A course description is provided.
Instructor information is available to student with contact, biographical, and availability information, and picture.
Students are provided with a list of supplies such as textbooks and other instructional materials needed for the course.
Course provides information regarding number of Credit Hours earned for successful completion.
Credit Hours refers to the number of credits a student will receive for successfully completing a course for credit. This information may be found in the course catalog, etc; however, the more information you can provide in the one location, the easier it is for the student to find.
A clear, concise list of modules and activities that will be completed within each of the course modules/chapters/topics is provided.
Grading policy is provided, including grading scale and weights.
Calendar of due dates and other events is provided.
A Course Calendar refers to any compiled list of dates and deadlines that students can easily refer to. This list of dates should include course assignment benchmarks and deadlines, program events, along with department/campus dates such as drop dates, enrollment start and end dates, and sports/special event dates.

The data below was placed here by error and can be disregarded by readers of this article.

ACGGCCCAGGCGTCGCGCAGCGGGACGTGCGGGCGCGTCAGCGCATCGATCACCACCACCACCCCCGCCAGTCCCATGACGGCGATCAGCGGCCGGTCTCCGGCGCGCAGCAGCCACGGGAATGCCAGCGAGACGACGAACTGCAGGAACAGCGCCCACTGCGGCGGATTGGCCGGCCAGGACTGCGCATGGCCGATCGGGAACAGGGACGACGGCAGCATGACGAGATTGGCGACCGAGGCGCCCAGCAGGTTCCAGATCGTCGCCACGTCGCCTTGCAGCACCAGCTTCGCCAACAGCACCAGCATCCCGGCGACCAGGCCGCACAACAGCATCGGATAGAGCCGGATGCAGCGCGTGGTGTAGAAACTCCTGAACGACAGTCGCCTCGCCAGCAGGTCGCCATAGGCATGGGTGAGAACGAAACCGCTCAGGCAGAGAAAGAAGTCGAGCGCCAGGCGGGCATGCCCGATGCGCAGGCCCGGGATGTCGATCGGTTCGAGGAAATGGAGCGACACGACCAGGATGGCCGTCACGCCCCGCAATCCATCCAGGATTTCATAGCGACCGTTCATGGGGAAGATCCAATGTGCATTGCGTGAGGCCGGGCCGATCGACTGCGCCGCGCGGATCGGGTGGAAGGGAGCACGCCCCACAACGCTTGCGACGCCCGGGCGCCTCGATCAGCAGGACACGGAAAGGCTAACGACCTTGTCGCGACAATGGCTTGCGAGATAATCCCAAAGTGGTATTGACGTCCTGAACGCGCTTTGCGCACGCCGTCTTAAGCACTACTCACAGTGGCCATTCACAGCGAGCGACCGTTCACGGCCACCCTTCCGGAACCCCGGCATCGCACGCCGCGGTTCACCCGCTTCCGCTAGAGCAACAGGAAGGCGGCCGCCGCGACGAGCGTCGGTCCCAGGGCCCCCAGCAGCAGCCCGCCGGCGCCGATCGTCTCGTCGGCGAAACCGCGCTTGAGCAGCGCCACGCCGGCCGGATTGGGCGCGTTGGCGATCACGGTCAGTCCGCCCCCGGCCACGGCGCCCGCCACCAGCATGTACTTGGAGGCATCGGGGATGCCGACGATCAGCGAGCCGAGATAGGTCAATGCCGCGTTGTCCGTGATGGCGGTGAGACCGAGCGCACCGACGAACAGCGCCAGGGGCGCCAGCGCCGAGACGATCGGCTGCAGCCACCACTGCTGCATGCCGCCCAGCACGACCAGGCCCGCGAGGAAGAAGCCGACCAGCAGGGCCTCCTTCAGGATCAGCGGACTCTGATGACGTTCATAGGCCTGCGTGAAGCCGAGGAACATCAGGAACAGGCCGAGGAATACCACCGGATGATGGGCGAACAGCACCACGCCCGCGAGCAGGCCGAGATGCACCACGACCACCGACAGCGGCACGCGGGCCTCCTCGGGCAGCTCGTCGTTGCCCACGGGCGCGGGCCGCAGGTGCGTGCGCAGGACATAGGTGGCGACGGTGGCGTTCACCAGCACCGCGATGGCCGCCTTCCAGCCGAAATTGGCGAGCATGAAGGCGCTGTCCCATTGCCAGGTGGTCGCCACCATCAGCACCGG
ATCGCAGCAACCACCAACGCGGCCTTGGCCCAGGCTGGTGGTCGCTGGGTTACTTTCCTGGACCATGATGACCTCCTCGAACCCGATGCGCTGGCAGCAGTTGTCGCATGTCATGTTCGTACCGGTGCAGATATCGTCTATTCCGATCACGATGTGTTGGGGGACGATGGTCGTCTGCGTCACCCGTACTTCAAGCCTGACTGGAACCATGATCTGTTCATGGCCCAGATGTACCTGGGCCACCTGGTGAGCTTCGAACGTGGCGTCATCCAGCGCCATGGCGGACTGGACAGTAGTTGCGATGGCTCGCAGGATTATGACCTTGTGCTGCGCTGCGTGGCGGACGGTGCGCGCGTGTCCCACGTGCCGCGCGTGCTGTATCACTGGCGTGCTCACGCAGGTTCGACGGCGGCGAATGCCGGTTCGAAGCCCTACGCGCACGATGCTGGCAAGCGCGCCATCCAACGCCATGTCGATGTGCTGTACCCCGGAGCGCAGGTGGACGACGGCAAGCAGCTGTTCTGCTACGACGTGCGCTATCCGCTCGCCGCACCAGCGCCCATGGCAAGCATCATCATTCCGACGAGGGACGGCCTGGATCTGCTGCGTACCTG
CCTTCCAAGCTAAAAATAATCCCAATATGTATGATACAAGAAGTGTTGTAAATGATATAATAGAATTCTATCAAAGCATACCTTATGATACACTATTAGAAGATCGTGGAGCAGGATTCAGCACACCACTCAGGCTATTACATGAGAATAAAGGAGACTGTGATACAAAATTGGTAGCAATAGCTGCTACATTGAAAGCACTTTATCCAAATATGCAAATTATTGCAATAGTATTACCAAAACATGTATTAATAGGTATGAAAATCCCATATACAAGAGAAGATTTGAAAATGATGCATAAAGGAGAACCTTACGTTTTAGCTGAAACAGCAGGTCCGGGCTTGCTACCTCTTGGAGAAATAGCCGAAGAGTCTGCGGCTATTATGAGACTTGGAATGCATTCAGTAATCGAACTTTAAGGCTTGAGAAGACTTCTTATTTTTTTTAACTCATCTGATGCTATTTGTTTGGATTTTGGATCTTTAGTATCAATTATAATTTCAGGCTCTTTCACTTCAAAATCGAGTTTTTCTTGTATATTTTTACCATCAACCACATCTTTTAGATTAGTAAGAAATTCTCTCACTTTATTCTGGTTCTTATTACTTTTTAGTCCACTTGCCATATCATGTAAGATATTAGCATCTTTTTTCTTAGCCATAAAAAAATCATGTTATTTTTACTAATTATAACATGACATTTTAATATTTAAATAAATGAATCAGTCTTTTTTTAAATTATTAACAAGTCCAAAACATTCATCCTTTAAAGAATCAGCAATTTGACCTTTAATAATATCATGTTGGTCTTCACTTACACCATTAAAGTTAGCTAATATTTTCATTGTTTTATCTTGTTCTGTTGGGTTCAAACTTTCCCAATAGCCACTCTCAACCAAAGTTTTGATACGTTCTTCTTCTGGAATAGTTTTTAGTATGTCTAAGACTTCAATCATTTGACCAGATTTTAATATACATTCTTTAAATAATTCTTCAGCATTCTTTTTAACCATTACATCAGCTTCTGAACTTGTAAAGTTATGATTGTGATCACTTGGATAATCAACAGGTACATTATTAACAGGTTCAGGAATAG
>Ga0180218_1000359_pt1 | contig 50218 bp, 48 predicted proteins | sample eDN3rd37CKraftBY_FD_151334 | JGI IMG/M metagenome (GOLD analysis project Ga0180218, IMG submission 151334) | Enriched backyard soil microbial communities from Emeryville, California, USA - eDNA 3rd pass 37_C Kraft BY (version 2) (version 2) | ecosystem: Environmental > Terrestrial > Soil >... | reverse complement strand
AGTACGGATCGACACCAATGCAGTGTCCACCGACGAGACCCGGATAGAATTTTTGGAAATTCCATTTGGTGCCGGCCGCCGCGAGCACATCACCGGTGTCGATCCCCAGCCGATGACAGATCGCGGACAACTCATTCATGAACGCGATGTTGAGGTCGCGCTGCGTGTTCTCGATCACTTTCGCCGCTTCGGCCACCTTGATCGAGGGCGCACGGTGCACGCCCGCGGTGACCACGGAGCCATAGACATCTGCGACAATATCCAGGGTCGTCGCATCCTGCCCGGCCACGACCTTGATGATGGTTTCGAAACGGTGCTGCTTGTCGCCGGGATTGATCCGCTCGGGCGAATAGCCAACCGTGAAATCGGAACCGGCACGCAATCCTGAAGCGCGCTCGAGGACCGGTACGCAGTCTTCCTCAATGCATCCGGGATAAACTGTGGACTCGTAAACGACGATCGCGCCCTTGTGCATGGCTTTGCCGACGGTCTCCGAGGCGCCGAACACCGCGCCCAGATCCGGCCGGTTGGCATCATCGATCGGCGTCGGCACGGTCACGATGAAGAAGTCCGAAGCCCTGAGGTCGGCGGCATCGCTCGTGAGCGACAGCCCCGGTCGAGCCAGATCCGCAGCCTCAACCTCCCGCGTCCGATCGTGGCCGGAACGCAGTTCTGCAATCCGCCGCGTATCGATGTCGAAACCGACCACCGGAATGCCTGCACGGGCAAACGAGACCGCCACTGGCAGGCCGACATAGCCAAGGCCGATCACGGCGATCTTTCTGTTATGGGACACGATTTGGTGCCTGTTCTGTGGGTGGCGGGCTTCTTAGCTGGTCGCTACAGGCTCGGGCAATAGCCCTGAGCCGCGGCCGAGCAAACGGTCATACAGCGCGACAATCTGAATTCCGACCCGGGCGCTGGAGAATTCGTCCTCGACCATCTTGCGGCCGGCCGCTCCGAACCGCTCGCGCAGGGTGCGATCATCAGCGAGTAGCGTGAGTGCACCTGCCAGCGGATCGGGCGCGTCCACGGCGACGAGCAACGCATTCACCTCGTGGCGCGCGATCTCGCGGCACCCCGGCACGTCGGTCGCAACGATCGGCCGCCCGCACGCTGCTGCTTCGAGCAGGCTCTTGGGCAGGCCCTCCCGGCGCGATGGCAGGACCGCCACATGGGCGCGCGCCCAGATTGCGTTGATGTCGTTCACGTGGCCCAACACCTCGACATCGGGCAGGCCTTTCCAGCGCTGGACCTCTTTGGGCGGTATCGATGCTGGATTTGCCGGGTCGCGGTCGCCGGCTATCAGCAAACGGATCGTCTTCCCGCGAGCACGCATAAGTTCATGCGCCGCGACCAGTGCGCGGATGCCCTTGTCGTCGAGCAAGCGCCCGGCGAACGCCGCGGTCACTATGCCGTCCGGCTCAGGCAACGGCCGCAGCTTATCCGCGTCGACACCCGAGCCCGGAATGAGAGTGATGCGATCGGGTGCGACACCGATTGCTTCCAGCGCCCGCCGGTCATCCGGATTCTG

A list of technical competencies necessary for course completion is provided.
Technical Competencies referes to the skills each student needs to have in order to be more successful in the class. Skills include abilities to read/send E-mails with attachments, navigate the Internet, and be able to install necessary software requirements.
A list of technical requirements such as connection speed, hardware, and software is provided.
Technical Requirements refers to necessary hardware and software needed to be more successful in the course. Items include, required bandwidth, CPU Speed, Memory Size, Disk Space, audio/video players, Application Plugins (e.g. Java), sound card, microphone, speakers, etc.